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As human development in the northern Georgia region extends into natural environments, toxins and pollutants from agriculture, construction, and industrial runoff have increased in aquatic and terrestrial ecosystems. These toxins can negatively impact animals by disrupting their individual health and population dynamics. Amphibians, which rely on cutaneous respiration through semi-permeable skin, are especially susceptible to environmental toxins, making them a favorable candidate to study the effects of human development on the health of native fauna. Toxins present in the environment may negatively affect amphibian immune system function and cause stress. Quantifying the neutrophil to lymphocyte (N: L) ratios from blood smears has been shown to correlate with increased stress in vertebrates. We hypothesize that amphibians in an environment with increased human disturbance will have higher N: L than those in less polluted environments. The American toad, Anaxyrus americanus, a species native to the eastern United States, is used in this study due to their common occurrence in the northern Georgia region. Blood samples and morphological measurements will be taken from toads at two different sites: a newly constructed neighborhood (high human disturbance) and an established, forested neighborhood (low human disturbance). Blood smears will be used to determine leukocyte profiles and N: L. Morphological measurements will also be used to assess differences in body condition and health in toads. This study will provide data on amphibian health conditions that can be compared to human disturbance effects in environments.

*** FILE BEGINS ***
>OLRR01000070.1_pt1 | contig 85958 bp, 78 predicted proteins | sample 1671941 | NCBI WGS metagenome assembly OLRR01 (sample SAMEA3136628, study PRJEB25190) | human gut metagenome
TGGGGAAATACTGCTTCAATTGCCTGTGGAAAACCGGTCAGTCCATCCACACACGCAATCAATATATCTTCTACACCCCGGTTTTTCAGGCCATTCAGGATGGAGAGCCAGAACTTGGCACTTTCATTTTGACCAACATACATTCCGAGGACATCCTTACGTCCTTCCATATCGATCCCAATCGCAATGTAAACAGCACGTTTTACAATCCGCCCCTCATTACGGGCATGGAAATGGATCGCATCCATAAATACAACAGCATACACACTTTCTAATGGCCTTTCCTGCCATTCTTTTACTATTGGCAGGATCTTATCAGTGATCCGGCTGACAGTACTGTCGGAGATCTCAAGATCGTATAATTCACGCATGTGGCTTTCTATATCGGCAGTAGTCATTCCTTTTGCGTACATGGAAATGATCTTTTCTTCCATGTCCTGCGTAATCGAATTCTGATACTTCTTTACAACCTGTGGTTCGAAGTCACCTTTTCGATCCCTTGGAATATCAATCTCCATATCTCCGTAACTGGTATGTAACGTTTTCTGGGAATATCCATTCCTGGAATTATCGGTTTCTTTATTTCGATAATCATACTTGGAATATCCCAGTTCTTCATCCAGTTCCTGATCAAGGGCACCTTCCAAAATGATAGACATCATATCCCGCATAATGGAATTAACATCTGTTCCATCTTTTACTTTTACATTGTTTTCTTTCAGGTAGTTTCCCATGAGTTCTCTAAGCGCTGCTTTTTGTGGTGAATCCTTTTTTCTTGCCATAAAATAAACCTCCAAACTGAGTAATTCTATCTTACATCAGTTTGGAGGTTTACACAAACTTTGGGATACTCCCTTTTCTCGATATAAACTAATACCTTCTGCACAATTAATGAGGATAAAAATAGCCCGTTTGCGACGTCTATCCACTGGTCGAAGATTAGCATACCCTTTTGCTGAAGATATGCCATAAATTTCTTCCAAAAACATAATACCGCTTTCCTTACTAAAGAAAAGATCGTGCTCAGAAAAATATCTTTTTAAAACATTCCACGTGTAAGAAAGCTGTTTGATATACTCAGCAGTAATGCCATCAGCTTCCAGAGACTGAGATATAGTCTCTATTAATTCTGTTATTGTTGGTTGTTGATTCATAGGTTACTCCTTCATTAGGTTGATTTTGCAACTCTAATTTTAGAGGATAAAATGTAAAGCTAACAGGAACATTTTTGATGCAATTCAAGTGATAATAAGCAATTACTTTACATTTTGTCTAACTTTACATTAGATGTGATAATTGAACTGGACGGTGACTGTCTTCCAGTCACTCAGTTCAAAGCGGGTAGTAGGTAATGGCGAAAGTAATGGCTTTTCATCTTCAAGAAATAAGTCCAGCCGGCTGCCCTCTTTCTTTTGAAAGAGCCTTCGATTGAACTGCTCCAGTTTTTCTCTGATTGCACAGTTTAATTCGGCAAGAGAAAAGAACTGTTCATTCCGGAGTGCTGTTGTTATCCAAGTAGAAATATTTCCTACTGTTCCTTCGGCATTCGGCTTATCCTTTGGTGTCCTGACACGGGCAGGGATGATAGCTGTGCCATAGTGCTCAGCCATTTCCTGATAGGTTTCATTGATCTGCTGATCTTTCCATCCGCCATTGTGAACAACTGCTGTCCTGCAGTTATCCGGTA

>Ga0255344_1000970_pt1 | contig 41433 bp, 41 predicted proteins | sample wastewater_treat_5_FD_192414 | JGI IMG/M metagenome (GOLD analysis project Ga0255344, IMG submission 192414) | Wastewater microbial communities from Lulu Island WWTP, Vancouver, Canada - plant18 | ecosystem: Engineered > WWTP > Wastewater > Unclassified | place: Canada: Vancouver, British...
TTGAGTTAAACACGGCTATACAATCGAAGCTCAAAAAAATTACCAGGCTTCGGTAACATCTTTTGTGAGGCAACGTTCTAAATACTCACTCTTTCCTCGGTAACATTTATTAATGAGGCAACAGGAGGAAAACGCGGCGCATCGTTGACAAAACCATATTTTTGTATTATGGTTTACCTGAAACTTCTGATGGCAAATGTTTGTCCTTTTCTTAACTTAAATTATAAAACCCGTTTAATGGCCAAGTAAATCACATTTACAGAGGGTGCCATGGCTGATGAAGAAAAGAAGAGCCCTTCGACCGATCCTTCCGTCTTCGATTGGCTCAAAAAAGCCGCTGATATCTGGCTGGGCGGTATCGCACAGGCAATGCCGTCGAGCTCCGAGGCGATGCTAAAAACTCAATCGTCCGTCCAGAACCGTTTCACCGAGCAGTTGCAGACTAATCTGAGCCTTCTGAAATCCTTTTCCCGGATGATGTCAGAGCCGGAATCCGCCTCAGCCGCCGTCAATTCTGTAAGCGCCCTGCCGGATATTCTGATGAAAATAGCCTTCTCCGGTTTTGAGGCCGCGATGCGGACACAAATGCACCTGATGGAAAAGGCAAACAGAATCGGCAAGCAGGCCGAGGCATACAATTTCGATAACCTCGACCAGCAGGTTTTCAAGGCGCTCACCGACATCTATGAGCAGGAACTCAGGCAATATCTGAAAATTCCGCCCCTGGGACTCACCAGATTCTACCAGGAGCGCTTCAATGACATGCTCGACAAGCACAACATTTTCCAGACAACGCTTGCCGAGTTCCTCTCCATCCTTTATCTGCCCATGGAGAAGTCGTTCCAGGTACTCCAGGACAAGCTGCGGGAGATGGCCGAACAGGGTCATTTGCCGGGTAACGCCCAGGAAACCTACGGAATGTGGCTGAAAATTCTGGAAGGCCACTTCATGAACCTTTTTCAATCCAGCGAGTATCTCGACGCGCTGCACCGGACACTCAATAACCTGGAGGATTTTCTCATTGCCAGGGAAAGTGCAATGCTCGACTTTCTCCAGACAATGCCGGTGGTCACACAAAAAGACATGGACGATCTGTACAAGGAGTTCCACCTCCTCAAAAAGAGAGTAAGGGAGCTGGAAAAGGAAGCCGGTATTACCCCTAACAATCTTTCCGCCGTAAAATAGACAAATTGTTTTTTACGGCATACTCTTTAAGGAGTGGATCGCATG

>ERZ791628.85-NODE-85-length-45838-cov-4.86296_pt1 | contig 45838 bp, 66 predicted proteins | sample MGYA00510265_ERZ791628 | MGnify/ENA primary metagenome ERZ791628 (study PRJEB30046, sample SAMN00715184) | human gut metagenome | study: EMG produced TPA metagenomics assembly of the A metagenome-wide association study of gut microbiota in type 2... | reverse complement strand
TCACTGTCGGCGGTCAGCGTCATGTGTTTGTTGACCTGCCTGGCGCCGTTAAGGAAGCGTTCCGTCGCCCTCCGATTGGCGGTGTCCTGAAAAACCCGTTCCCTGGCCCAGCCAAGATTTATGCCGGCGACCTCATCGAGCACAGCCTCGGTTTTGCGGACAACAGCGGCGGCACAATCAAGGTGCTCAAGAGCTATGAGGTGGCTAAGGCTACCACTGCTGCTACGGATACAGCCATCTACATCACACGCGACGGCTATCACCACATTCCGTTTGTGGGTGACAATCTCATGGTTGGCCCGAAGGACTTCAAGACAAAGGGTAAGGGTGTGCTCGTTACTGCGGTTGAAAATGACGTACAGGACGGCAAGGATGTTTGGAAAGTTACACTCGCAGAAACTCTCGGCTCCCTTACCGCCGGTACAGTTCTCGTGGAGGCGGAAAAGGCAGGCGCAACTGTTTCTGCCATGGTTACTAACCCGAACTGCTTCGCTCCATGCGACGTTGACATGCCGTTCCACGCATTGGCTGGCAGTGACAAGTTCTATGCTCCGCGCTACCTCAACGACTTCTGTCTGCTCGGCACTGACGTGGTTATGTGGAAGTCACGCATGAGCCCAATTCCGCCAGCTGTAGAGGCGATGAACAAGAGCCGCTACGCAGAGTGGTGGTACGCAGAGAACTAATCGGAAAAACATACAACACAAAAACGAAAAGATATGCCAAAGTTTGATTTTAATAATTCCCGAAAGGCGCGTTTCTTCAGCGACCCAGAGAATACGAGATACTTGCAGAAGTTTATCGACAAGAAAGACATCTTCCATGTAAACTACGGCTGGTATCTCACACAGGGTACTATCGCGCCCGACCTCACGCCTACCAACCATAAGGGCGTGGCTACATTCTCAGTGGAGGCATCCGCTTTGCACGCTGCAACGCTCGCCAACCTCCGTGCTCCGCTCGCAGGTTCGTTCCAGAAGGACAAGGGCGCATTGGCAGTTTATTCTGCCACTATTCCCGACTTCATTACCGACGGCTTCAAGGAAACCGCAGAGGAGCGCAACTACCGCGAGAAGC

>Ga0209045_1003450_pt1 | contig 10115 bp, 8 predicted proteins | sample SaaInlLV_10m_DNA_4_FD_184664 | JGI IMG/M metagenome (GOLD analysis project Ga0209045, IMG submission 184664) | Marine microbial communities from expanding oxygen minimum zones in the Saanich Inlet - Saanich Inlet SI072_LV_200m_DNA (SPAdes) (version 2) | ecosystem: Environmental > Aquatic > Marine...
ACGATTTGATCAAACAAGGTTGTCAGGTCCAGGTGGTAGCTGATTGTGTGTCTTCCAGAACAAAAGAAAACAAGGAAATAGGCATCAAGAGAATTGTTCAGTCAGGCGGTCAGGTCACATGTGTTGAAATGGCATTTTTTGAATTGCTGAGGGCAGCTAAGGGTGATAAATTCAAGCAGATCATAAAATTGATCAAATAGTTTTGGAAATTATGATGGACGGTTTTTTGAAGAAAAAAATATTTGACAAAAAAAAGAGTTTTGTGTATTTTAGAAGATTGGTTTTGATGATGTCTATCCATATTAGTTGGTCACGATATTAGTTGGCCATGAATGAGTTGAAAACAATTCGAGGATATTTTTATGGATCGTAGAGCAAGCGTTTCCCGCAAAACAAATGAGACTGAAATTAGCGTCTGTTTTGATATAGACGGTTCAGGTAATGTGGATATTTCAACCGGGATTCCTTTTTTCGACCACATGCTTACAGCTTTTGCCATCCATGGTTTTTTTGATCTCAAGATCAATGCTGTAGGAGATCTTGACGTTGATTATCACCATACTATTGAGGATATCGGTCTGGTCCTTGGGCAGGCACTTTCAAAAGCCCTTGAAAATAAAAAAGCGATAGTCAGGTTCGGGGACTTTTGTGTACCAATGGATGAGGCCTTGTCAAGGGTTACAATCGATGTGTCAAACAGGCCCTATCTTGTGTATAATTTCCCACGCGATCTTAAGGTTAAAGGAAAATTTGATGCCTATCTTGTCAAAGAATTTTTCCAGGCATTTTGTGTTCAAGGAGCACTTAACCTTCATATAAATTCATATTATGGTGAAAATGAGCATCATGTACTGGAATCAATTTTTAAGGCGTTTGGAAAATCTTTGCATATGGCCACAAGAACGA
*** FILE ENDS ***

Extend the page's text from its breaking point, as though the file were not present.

File nameDate UploadedVisibilityFile size
19 Jul 2022
95 MB



  • Subject
    • Biology

  • Institution
    • Dahlonega

  • Event location
    • Poster Session

  • Event date
    • 26 March 2021

  • Date submitted

    19 July 2022

  • Additional information
    • Acknowledgements:

      Dr. Lauren A. Oliver, Dr. Abby A. Neyer, Dr. Mark S. Davis, Dr. Alexandra V. Tremblay